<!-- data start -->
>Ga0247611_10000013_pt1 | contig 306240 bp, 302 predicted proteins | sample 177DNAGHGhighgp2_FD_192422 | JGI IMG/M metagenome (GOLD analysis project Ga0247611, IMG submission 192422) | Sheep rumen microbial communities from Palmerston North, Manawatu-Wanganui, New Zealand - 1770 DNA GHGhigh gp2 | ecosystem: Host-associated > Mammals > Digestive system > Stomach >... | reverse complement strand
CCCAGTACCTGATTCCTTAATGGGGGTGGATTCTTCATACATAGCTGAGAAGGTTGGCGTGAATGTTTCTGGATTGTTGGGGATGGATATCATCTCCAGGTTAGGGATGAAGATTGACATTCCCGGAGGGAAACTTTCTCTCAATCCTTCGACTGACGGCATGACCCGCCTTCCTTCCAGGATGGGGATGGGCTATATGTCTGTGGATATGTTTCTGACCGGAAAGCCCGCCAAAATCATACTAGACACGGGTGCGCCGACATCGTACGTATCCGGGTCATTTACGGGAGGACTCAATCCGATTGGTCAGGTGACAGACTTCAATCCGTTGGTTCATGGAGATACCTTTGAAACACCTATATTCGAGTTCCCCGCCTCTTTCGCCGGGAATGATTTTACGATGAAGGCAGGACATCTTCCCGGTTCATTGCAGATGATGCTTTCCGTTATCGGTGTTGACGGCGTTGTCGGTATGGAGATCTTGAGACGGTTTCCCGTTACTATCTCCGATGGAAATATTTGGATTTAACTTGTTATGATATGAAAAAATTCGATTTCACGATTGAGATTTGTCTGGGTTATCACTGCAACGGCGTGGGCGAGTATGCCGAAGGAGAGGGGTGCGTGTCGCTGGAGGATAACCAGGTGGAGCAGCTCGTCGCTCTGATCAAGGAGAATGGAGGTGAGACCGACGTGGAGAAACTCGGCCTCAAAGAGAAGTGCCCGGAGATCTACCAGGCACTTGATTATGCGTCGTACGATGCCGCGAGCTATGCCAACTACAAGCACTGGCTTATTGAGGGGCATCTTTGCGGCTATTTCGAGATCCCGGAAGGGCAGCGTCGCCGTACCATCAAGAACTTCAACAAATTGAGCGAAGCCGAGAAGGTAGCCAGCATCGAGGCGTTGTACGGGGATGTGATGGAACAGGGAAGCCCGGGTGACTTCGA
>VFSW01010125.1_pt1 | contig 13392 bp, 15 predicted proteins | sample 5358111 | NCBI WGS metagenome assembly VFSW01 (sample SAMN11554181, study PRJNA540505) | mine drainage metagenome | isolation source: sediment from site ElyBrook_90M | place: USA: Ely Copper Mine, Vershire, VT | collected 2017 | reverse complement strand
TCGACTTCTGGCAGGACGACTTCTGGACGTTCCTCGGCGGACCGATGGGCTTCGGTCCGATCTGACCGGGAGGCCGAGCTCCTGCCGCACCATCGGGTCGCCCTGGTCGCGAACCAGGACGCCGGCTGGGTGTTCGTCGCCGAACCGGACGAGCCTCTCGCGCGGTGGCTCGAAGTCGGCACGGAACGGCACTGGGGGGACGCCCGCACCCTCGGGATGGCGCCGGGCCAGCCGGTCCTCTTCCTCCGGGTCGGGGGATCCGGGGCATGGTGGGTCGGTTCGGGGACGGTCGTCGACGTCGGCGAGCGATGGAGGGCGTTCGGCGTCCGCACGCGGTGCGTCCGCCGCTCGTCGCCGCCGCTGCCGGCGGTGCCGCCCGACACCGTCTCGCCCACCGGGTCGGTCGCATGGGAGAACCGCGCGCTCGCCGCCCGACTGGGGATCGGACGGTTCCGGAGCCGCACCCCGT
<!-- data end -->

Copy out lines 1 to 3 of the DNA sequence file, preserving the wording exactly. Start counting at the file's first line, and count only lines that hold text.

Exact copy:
>Ga0247611_10000013_pt1 | contig 306240 bp, 302 predicted proteins | sample 177DNAGHGhighgp2_FD_192422 | JGI IMG/M metagenome (GOLD analysis project Ga0247611, IMG submission 192422) | Sheep rumen microbial communities from Palmerston North, Manawatu-Wanganui, New Zealand - 1770 DNA GHGhigh gp2 | ecosystem: Host-associated > Mammals > Digestive system > Stomach >... | reverse complement strand
CCCAGTACCTGATTCCTTAATGGGGGTGGATTCTTCATACATAGCTGAGAAGGTTGGCGTGAATGTTTCTGGATTGTTGGGGATGGATATCATCTCCAGGTTAGGGATGAAGATTGACATTCCCGGAGGGAAACTTTCTCTCAATCCTTCGACTGACGGCATGACCCGCCTTCCTTCCAGGATGGGGATGGGCTATATGTCTGTGGATATGTTTCTGACCGGAAAGCCCGCCAAAATCATACTAGACACGGGTGCGCCGACATCGTACGTATCCGGGTCATTTACGGGAGGACTCAATCCGATTGGTCAGGTGACAGACTTCAATCCGTTGGTTCATGGAGATACCTTTGAAACACCTATATTCGAGTTCCCCGCCTCTTTCGCCGGGAATGATTTTACGATGAAGGCAGGACATCTTCCCGGTTCATTGCAGATGATGCTTTCCGTTATCGGTGTTGACGGCGTTGTCGGTATGGAGATCTTGAGACGGTTTCCCGTTACTATCTCCGATGGAAATATTTGGATTTAACTTGTTATGATATGAAAAAATTCGATTTCACGATTGAGATTTGTCTGGGTTATCACTGCAACGGCGTGGGCGAGTATGCCGAAGGAGAGGGGTGCGTGTCGCTGGAGGATAACCAGGTGGAGCAGCTCGTCGCTCTGATCAAGGAGAATGGAGGTGAGACCGACGTGGAGAAACTCGGCCTCAAAGAGAAGTGCCCGGAGATCTACCAGGCACTTGATTATGCGTCGTACGATGCCGCGAGCTATGCCAACTACAAGCACTGGCTTATTGAGGGGCATCTTTGCGGCTATTTCGAGATCCCGGAAGGGCAGCGTCGCCGTACCATCAAGAACTTCAACAAATTGAGCGAAGCCGAGAAGGTAGCCAGCATCGAGGCGTTGTACGGGGATGTGATGGAACAGGGAAGCCCGGGTGACTTCGA
>VFSW01010125.1_pt1 | contig 13392 bp, 15 predicted proteins | sample 5358111 | NCBI WGS metagenome assembly VFSW01 (sample SAMN11554181, study PRJNA540505) | mine drainage metagenome | isolation source: sediment from site ElyBrook_90M | place: USA: Ely Copper Mine, Vershire, VT | collected 2017 | reverse complement strand